Researchers have discovered two genes that control dreaming and deep sleep.
In a study published in the journal Nature, investigators describe the discovery of a gene that regulates the amount of rapid eye movement (REM) sleep in mammals, as well as a gene that controls the amount of non-rapid eye movement (NREM) sleep.
According to the National Sleep Foundation, REM is a recurring sleep stage that makes up around 25 percent of a typical night's sleep.
REM is described as a period of sleep involving intense brain activity that is comparable to waking-state brain activity. Vivid dreaming is most likely to occur during REM sleep.
NREM accounts for the remaining 75 percent of sleep, and it is characterized by a reduction in brain activity. NREM sleep consists of three stages: drowsiness, light sleep, and slow wave sleep - the deepest sleep stage, where no eye movement or muscle activity occurs.
Understanding the mechanisms behind sleep
Both REM and NREM are considered important for health and well-being, aiding tissue growth and repair and ensuring the brain and body are able to function effectively during the day.
However, the underlying mechanisms that regulate both of these sleep stages have been unclear. Now, for the first time, researchers have pinpointed two genes that they believe control REM and NREM sleep.
For their study, co-author Joseph S. Takahashi, of the O'Donnell Brain Institute at the University of Texas (UT) Southwestern Medical Center in Dallas, and colleagues introduced random mutations to the genes of more than 8,000 mice.
The team them used electroencephalogy (EEG) to monitor the brain waves of the rodents, with the aim of seeing whether any of the genetic mutations they introduced affected their sleep.
Two new genes linked to REM, NREM sleep
The researchers identified two genes - Salt-Inducible Kinase 3 Sik3 (Sik3) and Sodium Leak Channel Non-selective (Nalcn) - that appear to play a role in REM and NREM sleep.
Mice that had a mutation in the Sik3 gene - referred to as "Sleepy" mice - were found to have 50 percent more NREM sleep than mice without this mutation, the team reports.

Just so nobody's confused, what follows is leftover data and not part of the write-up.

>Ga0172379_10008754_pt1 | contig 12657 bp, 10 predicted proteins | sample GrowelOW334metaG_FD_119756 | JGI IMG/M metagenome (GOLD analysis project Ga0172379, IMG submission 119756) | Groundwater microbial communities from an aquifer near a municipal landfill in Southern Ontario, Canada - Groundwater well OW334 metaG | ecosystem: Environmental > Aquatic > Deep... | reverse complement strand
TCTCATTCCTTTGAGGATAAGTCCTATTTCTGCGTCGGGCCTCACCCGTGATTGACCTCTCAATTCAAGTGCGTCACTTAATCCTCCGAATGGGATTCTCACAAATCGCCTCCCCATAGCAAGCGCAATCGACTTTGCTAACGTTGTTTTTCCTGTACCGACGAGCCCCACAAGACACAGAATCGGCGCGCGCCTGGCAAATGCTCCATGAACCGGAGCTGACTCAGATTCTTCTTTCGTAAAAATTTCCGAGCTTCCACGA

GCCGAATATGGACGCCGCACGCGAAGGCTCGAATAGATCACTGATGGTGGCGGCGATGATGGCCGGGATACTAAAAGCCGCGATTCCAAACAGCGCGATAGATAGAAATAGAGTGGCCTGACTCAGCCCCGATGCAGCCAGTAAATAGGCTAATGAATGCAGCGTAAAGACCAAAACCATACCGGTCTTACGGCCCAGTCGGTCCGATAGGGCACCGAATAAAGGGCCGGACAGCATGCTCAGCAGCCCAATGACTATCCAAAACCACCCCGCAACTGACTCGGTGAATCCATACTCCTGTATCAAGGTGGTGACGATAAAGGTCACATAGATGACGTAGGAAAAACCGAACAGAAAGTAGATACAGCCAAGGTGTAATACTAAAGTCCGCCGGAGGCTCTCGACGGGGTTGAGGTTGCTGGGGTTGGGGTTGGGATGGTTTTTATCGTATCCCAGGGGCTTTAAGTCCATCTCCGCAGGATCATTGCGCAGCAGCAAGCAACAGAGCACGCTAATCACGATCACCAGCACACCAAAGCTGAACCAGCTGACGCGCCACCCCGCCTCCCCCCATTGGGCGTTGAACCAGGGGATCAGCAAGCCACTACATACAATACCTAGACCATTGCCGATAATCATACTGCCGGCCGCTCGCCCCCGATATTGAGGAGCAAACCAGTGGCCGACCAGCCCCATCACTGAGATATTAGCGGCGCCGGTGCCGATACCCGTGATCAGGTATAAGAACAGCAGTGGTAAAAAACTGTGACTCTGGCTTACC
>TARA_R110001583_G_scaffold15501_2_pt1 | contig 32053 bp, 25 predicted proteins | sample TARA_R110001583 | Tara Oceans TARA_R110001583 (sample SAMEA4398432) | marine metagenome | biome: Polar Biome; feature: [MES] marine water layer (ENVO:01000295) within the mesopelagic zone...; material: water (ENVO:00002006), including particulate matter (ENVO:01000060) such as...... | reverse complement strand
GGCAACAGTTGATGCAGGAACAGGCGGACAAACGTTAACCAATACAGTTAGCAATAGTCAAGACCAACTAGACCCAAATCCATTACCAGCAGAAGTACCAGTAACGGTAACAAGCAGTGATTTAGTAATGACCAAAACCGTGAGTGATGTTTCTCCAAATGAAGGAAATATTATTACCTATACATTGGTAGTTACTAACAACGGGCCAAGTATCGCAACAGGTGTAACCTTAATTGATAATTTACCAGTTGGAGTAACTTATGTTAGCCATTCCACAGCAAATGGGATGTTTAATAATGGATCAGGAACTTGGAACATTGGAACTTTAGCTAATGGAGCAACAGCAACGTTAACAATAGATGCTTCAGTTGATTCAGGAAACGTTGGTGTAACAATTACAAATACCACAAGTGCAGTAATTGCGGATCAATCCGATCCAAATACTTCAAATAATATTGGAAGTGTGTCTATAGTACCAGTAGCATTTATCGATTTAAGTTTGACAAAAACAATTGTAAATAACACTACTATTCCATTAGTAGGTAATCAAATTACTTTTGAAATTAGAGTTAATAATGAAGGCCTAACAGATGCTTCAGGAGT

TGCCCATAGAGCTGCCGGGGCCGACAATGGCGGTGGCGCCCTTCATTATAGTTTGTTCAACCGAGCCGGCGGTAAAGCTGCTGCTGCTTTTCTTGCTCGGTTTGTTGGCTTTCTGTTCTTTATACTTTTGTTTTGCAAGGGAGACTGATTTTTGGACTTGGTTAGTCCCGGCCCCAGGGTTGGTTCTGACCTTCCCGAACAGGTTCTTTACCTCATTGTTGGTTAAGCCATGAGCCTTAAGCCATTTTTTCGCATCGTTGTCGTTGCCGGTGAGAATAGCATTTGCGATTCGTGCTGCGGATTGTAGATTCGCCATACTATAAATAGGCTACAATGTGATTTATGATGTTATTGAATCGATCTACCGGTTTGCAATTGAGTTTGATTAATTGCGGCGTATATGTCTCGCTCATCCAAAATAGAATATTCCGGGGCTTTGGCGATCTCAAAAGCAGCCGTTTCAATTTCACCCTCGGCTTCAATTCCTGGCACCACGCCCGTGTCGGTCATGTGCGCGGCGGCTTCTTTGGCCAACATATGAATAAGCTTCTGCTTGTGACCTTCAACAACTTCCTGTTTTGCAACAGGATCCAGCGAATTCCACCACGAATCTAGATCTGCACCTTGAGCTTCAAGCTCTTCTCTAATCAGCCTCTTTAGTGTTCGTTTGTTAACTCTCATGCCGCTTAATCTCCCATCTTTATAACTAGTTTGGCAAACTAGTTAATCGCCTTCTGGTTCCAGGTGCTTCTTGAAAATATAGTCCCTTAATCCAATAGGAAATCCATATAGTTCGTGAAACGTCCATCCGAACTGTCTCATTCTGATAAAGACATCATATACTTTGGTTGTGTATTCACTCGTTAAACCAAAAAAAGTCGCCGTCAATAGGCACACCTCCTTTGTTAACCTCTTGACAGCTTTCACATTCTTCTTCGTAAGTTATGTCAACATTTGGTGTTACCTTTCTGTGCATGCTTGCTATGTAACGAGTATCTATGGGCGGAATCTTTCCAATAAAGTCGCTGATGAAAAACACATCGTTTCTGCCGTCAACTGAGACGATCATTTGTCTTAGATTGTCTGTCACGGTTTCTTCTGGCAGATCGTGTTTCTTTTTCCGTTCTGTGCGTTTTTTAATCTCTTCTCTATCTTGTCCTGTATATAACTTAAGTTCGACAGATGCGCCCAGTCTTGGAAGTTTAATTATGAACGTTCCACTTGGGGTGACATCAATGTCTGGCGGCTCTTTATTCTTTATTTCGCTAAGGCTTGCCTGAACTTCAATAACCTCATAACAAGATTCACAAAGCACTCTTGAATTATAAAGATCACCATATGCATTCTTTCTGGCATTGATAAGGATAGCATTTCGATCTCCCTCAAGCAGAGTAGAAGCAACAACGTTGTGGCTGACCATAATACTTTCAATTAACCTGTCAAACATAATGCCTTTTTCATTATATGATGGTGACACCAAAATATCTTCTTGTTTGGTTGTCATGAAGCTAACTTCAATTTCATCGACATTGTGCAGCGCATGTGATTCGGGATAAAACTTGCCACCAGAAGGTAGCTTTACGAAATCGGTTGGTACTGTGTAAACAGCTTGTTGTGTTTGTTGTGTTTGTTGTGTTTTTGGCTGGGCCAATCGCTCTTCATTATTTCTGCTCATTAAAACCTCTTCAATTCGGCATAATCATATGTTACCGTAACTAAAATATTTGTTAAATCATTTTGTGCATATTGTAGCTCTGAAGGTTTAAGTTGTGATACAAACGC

"We noticed that Sleepy mutants showed an exaggerated response to sleep deprivation," notes first author Hiromasa Funato, of the University of Tsukuba in Japan. "Examining the brains of sleep-deprived mice revealed changes in the phosphorylation of amino acids within the SIK3 protein. These changes were disturbed by the Sik3 mutation in Sleepy mice, which is why they have an increased sleep need."
Additionally, they found that mice with a mutation in the Nalcn gene - named "Dreamless" mice - were found to have much less REM sleep than mice without a Nalcn gene mutation.
"The Dreamless mutation causes increased ion conductance through the channel and increased activity of REM-terminating neurons, which is compatible with REM sleep instability," explains co-author Chika Miyoshi, also of the University of Tsukuba.
New sleep-regulating drugs a possibility
All in all, the researchers believe their findings suggest Sik3 and Nalcn play significant roles in mammalian sleep, and the discovery of these genes may pave the way for new treatments for sleep disorders.
The National Sleep Foundation recommend that adults aged 18-64 get around 7-9 hours of sleep daily, while adults aged 65 and older should aim to get around 7-8 hours of sleep.
However, according to the Centers for Disease Control and Prevention (CDC), more than 25 percent of people in the United States often fail meet the sleep recommendations, and around 50-70 million American adults have some form of sleep disorder.
According to the researchers, it is possible that proteins produced by the Sik3 and Nalcn genes could be drug targets for sleep disorders.
"At least in theory, this study opens up future possibilities to create new sleep-regulating drugs, but doing so will occur in the distant future," notes senior author Dr. Masashi Yanagisawa, professor of molecular genetics at UT Southwestern.
What is more, the researchers believe their study may fuel the discovery of other genes that play important roles in mammalian sleep.
"We hope that the discovery of these key genes is just the beginning of our long journey into the blackbox of sleep regulation. It is amazing that we know almost nothing about the simple question of what is 'sleepiness' physically in our brain. We will start from these genes and try to solve the great mystery."
Dr. Masashi Yanagisawa